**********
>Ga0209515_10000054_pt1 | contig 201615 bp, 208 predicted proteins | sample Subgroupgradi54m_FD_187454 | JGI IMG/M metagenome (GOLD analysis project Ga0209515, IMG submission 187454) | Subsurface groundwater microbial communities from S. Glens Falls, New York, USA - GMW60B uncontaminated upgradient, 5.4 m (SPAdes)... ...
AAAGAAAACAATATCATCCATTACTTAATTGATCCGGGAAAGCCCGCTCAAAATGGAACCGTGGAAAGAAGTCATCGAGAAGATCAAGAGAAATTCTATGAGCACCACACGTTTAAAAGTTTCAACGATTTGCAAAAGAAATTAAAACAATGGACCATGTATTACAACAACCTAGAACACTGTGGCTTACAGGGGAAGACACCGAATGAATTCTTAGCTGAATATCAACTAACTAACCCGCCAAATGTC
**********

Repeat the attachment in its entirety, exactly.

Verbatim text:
>Ga0209515_10000054_pt1 | contig 201615 bp, 208 predicted proteins | sample Subgroupgradi54m_FD_187454 | JGI IMG/M metagenome (GOLD analysis project Ga0209515, IMG submission 187454) | Subsurface groundwater microbial communities from S. Glens Falls, New York, USA - GMW60B uncontaminated upgradient, 5.4 m (SPAdes)... ...
AAAGAAAACAATATCATCCATTACTTAATTGATCCGGGAAAGCCCGCTCAAAATGGAACCGTGGAAAGAAGTCATCGAGAAGATCAAGAGAAATTCTATGAGCACCACACGTTTAAAAGTTTCAACGATTTGCAAAAGAAATTAAAACAATGGACCATGTATTACAACAACCTAGAACACTGTGGCTTACAGGGGAAGACACCGAATGAATTCTTAGCTGAATATCAACTAACTAACCCGCCAAATGTC